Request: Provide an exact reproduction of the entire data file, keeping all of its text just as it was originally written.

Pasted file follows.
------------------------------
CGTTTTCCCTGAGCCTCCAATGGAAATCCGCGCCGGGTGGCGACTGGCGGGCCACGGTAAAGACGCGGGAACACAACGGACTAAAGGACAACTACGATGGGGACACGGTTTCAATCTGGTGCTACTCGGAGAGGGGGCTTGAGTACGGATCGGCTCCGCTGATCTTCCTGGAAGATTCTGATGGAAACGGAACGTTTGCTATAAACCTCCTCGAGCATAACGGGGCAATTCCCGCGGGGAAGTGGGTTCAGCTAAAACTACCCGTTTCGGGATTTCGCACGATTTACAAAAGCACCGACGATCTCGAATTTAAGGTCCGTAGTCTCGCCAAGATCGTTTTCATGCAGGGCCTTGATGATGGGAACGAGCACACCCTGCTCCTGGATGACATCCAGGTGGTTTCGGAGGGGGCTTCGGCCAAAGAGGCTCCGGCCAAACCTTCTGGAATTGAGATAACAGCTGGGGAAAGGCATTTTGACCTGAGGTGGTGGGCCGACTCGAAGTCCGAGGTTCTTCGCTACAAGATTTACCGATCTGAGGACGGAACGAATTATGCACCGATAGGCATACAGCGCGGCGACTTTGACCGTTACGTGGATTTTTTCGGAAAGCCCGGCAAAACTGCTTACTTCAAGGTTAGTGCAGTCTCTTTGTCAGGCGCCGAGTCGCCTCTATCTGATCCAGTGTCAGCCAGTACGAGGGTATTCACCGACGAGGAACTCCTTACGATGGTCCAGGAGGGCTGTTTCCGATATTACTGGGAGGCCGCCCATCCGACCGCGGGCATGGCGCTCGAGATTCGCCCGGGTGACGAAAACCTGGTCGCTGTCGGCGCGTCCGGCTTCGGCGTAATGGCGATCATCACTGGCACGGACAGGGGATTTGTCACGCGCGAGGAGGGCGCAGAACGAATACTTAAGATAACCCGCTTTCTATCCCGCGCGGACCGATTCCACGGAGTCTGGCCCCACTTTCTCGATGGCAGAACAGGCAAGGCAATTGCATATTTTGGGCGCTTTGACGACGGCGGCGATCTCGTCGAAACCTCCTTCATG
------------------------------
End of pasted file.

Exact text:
CGTTTTCCCTGAGCCTCCAATGGAAATCCGCGCCGGGTGGCGACTGGCGGGCCACGGTAAAGACGCGGGAACACAACGGACTAAAGGACAACTACGATGGGGACACGGTTTCAATCTGGTGCTACTCGGAGAGGGGGCTTGAGTACGGATCGGCTCCGCTGATCTTCCTGGAAGATTCTGATGGAAACGGAACGTTTGCTATAAACCTCCTCGAGCATAACGGGGCAATTCCCGCGGGGAAGTGGGTTCAGCTAAAACTACCCGTTTCGGGATTTCGCACGATTTACAAAAGCACCGACGATCTCGAATTTAAGGTCCGTAGTCTCGCCAAGATCGTTTTCATGCAGGGCCTTGATGATGGGAACGAGCACACCCTGCTCCTGGATGACATCCAGGTGGTTTCGGAGGGGGCTTCGGCCAAAGAGGCTCCGGCCAAACCTTCTGGAATTGAGATAACAGCTGGGGAAAGGCATTTTGACCTGAGGTGGTGGGCCGACTCGAAGTCCGAGGTTCTTCGCTACAAGATTTACCGATCTGAGGACGGAACGAATTATGCACCGATAGGCATACAGCGCGGCGACTTTGACCGTTACGTGGATTTTTTCGGAAAGCCCGGCAAAACTGCTTACTTCAAGGTTAGTGCAGTCTCTTTGTCAGGCGCCGAGTCGCCTCTATCTGATCCAGTGTCAGCCAGTACGAGGGTATTCACCGACGAGGAACTCCTTACGATGGTCCAGGAGGGCTGTTTCCGATATTACTGGGAGGCCGCCCATCCGACCGCGGGCATGGCGCTCGAGATTCGCCCGGGTGACGAAAACCTGGTCGCTGTCGGCGCGTCCGGCTTCGGCGTAATGGCGATCATCACTGGCACGGACAGGGGATTTGTCACGCGCGAGGAGGGCGCAGAACGAATACTTAAGATAACCCGCTTTCTATCCCGCGCGGACCGATTCCACGGAGTCTGGCCCCACTTTCTCGATGGCAGAACAGGCAAGGCAATTGCATATTTTGGGCGCTTTGACGACGGCGGCGATCTCGTCGAAACCTCCTTCATG